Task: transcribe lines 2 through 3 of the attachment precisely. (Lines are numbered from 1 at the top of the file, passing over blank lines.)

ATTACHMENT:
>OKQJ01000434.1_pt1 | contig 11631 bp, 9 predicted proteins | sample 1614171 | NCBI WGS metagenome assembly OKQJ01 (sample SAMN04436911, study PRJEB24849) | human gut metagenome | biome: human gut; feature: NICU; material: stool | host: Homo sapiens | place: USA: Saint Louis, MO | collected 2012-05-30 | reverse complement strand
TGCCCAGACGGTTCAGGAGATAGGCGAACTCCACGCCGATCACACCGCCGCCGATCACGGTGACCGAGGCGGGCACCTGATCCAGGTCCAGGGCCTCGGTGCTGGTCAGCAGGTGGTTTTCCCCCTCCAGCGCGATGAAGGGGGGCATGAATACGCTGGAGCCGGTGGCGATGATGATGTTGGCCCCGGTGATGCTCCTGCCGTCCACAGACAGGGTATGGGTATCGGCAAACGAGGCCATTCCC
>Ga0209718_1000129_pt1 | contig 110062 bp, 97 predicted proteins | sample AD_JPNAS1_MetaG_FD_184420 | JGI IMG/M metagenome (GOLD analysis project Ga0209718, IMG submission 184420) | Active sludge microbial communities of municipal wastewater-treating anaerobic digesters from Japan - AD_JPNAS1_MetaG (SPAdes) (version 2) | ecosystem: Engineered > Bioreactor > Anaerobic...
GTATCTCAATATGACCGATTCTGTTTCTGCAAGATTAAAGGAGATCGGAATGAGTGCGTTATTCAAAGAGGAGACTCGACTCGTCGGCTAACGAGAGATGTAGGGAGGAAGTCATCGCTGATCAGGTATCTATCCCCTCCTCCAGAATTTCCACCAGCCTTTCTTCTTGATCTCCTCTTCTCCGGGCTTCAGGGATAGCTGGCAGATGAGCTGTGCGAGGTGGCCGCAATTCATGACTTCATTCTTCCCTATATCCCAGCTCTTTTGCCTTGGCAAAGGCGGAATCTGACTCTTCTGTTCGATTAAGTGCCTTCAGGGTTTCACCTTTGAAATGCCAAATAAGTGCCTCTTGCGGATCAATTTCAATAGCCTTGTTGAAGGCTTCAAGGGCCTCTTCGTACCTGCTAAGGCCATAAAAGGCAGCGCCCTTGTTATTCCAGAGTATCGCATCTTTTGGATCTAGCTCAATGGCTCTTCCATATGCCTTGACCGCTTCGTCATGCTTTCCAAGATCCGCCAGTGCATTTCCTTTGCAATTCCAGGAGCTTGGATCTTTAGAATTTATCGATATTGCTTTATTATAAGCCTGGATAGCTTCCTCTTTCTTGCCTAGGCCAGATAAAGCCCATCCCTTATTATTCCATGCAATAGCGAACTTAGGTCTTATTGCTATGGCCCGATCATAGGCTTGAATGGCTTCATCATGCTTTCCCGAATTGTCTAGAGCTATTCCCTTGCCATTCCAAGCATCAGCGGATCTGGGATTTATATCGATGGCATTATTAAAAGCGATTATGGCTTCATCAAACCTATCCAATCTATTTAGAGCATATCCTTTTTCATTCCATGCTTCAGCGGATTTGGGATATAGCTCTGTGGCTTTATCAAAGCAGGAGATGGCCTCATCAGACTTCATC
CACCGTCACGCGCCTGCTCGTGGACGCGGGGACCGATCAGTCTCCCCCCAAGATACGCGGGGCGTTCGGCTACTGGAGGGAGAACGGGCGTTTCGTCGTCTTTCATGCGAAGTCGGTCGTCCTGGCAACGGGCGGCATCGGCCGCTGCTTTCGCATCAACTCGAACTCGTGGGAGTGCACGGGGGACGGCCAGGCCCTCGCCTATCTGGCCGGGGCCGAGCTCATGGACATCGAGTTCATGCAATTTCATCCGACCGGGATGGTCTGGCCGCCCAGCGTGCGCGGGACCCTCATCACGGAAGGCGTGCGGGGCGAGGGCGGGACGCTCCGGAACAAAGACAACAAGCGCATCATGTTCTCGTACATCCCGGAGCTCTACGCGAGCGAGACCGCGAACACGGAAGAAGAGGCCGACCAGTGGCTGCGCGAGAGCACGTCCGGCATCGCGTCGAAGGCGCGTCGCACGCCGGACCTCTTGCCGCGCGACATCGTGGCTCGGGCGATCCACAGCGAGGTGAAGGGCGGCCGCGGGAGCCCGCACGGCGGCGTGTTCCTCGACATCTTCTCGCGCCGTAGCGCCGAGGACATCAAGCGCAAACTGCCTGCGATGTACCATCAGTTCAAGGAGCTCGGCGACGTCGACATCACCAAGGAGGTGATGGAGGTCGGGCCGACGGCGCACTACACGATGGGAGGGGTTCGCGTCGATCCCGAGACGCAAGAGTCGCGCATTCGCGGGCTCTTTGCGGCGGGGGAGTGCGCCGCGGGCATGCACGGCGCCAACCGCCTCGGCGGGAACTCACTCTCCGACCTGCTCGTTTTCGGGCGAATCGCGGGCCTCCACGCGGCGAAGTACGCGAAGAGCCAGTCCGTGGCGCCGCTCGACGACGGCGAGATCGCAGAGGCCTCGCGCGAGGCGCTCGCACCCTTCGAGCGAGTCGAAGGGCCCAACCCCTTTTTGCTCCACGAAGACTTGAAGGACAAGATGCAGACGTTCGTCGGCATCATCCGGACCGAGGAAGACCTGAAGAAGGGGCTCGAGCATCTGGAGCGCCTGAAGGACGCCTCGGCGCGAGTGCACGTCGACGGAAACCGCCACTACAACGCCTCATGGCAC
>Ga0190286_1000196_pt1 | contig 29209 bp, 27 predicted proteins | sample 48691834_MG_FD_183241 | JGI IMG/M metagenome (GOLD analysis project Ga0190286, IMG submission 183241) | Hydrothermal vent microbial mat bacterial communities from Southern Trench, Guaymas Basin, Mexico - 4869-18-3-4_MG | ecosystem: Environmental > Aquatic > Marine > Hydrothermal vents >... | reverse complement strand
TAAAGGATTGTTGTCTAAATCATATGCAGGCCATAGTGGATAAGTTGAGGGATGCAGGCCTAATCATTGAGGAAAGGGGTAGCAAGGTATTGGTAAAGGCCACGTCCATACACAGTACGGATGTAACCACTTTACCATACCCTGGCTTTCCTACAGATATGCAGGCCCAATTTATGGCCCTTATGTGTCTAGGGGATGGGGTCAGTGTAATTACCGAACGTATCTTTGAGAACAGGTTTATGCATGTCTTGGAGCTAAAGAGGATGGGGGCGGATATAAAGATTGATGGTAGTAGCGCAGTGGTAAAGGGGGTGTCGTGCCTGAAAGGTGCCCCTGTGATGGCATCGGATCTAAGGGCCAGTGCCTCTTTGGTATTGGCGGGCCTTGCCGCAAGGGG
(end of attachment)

TGCCCAGACGGTTCAGGAGATAGGCGAACTCCACGCCGATCACACCGCCGCCGATCACGGTGACCGAGGCGGGCACCTGATCCAGGTCCAGGGCCTCGGTGCTGGTCAGCAGGTGGTTTTCCCCCTCCAGCGCGATGAAGGGGGGCATGAATACGCTGGAGCCGGTGGCGATGATGATGTTGGCCCCGGTGATGCTCCTGCCGTCCACAGACAGGGTATGGGTATCGGCAAACGAGGCCATTCCC
>Ga0209718_1000129_pt1 | contig 110062 bp, 97 predicted proteins | sample AD_JPNAS1_MetaG_FD_184420 | JGI IMG/M metagenome (GOLD analysis project Ga0209718, IMG submission 184420) | Active sludge microbial communities of municipal wastewater-treating anaerobic digesters from Japan - AD_JPNAS1_MetaG (SPAdes) (version 2) | ecosystem: Engineered > Bioreactor > Anaerobic...